Michael Jans: Lucas Jans, thank you so much for joining us today, and thank you for inviting me to meet with you in the team here in Vietnam.
Lucas Jans: Yes, thanks for coming all the way out here and visit us, I’m glad you made the trip.
Michael: I am too. I want to put this conversation in context I know agents might be thinking or asking why is Michael interviewing, in this case, not an agent, not a carrier representative, not technically generally in your position an insurance marker, so to speak, but a software engineer. I do want to put this a little bit in perspective. About two weeks ago, I was in Las Vegas at the Insured Tech Connect Conference, and there were about 6,000 people there, and to put that into context, I think it’s third or fourth, maybe fifth-year max.
If we look at my 25-year history in the industry, go back 25 years, and if you wanted to see a couple of thousand people at a conference, you’d go to the big guy conference or the PIA national conference, and as I recall, they phased out and they maybe 10 years later, they just weren’t holding them anymore. I think they were having a hard time attracting the crowds that they used to, and then after that, if you wanted to see 2,000 or 3,000 people, you would go to a conference being sponsored by one of the major technology vendors like Vertafor or Plight.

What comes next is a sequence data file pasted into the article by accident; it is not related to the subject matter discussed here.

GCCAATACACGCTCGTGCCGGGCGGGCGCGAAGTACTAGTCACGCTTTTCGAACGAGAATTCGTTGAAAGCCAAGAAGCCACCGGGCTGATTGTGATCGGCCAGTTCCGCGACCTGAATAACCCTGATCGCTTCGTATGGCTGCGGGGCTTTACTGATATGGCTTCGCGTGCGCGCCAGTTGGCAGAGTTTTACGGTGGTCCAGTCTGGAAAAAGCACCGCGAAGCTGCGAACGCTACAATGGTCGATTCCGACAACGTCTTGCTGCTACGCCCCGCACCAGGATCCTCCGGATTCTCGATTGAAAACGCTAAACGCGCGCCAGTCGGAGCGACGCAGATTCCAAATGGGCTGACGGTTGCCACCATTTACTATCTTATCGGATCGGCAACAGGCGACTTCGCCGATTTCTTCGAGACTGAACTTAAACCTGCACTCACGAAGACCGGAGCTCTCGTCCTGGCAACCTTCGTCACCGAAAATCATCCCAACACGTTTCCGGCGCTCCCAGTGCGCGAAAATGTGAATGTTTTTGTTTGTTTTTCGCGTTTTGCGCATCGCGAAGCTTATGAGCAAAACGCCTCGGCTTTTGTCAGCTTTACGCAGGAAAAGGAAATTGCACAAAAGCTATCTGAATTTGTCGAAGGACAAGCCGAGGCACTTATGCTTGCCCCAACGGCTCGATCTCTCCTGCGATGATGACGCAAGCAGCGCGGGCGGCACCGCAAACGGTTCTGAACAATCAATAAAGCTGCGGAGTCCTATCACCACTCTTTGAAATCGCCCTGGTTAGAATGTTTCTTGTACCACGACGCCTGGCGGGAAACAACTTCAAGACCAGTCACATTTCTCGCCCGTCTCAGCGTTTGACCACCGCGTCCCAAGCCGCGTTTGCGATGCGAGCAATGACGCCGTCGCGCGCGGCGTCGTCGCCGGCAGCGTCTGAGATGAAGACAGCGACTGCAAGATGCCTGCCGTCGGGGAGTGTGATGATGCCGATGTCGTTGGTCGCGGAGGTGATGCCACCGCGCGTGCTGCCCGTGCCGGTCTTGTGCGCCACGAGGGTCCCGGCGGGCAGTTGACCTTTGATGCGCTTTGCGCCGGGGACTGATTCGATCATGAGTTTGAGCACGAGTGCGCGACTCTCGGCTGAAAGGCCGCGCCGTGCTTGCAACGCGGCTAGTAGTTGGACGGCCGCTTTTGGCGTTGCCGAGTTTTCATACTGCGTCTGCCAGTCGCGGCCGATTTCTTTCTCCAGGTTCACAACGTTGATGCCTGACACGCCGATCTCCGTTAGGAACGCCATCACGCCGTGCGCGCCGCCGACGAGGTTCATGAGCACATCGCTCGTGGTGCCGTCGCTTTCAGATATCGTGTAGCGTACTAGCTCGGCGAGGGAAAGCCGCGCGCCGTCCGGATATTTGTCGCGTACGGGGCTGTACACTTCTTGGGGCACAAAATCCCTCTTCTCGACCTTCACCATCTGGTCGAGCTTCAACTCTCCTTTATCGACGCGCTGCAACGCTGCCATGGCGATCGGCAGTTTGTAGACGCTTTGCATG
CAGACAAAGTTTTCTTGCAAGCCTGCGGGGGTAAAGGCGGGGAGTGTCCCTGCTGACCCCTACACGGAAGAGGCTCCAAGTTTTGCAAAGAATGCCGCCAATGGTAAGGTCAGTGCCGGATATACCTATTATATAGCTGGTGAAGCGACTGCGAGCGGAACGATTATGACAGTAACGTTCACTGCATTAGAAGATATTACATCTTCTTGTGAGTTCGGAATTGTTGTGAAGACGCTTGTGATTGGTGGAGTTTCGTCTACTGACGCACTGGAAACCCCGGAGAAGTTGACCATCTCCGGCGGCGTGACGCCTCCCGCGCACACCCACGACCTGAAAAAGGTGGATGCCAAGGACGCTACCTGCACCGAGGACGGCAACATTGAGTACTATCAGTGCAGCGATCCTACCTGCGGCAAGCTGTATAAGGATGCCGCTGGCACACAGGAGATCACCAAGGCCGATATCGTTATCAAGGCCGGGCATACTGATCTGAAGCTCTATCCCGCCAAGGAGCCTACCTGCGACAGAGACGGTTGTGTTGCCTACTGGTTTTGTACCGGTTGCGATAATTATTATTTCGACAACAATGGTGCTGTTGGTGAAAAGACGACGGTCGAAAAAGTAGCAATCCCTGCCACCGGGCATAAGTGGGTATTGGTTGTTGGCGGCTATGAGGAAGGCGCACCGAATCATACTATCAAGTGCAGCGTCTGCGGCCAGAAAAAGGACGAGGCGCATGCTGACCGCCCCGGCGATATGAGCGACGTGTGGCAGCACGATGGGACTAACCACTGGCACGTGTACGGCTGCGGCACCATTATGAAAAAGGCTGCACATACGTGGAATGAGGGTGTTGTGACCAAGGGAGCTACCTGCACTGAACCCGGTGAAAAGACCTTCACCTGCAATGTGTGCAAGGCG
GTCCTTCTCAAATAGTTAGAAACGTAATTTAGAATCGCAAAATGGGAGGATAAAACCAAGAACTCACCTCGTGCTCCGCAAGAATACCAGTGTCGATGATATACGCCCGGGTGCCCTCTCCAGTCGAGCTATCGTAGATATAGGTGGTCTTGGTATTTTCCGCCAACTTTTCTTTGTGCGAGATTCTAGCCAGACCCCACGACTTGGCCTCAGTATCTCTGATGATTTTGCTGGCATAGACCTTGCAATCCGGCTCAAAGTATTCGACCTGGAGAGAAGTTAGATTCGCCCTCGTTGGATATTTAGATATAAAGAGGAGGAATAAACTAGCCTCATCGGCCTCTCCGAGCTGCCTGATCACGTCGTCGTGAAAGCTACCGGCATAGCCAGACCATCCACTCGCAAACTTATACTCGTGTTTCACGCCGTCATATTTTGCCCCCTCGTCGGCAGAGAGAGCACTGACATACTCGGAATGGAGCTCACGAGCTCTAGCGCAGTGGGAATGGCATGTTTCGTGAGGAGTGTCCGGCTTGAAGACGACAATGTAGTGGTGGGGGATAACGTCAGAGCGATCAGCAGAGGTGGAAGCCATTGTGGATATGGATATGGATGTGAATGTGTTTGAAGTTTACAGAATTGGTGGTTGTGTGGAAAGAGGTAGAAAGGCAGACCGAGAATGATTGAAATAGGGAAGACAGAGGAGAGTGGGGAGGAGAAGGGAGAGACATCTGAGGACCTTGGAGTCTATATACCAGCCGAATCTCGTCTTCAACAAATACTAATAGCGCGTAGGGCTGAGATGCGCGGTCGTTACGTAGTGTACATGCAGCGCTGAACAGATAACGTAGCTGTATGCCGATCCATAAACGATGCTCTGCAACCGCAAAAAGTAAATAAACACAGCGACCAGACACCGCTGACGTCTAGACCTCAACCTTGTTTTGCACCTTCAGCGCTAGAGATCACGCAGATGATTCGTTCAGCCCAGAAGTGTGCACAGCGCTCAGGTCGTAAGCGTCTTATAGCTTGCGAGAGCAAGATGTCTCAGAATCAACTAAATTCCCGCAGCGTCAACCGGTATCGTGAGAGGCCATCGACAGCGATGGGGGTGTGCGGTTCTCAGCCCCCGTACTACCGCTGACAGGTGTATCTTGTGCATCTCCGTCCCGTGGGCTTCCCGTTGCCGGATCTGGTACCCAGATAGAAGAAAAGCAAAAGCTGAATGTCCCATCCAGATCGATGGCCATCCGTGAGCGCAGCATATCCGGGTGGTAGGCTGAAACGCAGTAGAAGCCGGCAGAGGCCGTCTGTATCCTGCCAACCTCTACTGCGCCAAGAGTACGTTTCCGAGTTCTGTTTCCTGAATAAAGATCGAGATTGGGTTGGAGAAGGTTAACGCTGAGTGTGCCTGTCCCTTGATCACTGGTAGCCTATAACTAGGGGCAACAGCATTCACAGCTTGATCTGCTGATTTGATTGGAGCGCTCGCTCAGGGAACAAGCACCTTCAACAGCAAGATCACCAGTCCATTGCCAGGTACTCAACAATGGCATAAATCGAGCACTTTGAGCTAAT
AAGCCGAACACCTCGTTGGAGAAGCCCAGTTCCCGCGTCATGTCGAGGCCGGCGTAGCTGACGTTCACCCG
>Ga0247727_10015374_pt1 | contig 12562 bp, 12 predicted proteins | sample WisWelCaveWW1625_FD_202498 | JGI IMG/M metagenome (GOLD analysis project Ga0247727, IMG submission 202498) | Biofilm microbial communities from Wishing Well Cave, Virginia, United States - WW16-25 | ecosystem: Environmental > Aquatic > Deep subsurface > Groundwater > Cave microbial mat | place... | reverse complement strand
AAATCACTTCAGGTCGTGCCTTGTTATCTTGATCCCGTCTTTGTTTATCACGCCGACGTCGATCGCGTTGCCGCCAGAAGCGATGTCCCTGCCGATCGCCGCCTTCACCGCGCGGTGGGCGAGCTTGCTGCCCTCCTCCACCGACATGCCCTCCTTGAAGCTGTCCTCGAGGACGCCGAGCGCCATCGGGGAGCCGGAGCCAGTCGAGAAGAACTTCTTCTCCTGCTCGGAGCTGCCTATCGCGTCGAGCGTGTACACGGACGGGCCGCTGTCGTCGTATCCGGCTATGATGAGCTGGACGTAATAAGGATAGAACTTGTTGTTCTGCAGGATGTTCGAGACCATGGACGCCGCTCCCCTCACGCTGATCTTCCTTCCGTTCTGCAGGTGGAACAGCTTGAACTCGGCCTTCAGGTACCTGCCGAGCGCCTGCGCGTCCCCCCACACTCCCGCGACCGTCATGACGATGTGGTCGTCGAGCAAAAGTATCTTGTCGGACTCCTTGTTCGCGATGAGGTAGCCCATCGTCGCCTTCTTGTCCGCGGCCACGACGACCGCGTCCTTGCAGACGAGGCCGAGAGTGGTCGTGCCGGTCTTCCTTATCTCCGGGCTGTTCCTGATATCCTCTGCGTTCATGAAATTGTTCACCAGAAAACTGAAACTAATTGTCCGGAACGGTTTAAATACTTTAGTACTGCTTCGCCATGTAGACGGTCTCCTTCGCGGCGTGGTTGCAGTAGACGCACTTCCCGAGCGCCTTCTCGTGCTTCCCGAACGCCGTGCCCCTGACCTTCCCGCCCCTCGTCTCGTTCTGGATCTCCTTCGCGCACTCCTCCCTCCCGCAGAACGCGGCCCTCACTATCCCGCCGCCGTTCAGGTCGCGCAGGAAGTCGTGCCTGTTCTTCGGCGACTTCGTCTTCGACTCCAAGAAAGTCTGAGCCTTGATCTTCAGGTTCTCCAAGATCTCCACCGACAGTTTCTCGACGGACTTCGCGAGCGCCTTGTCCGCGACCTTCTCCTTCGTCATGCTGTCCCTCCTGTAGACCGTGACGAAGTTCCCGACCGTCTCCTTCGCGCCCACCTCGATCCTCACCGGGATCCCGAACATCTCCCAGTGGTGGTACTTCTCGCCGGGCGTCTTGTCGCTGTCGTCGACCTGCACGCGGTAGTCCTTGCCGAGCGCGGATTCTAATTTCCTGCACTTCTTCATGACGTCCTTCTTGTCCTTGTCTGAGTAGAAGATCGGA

Last year was at applied conference in there was, I recall, about 3,500 people there. Again, that was in Las Vegas. What struck me is interesting was that like one week later, there was another conference and there was the Insured Tech Conference and there were last year I think there were about 4,500 or 5,000 people, and at that point, it struck me as kind of a poignant statement about the direction of the industry.
We’ve gone from a place where the largest conventions in conferences, at least in the on the agency side, were sponsored and organized by the agents associations, and then you could see that the largest ones were really sponsored– they were very, very business driven and sponsored by technology firms, and now, well, clearly it’s not just an agent’s conference, it’s an industry conference, it’s the largest conference I’m aware of, 6,000 people.
I want to talk about the impact that technology is having on the agent of today, but there’s another issue that I think is the one you pick your brain on, and that is that if we look at, let’s say just your career, or we look at how software gets created, first, and if we go back far enough, there was no Agency Revolution, there was no Fuse, and then there is one out of nothing comes something really fairly substantial that has a transformative effect on a lot of agencies.
One of the issues that I’ve dealt with as an advisor or consultant to retail insurance agents, et cetera, for years, is that they’re very, very good at maintaining stability and delivering status quo year after year after year. That level of total transformation is something we don’t see very often. Yet in the software world, you don’t survive unless you’ve got the capacity to transform yourself over and over again. To some extent, we’re seeing a little bit of a crashing together of a very stable industry, and a very, very fast moving industry, technology.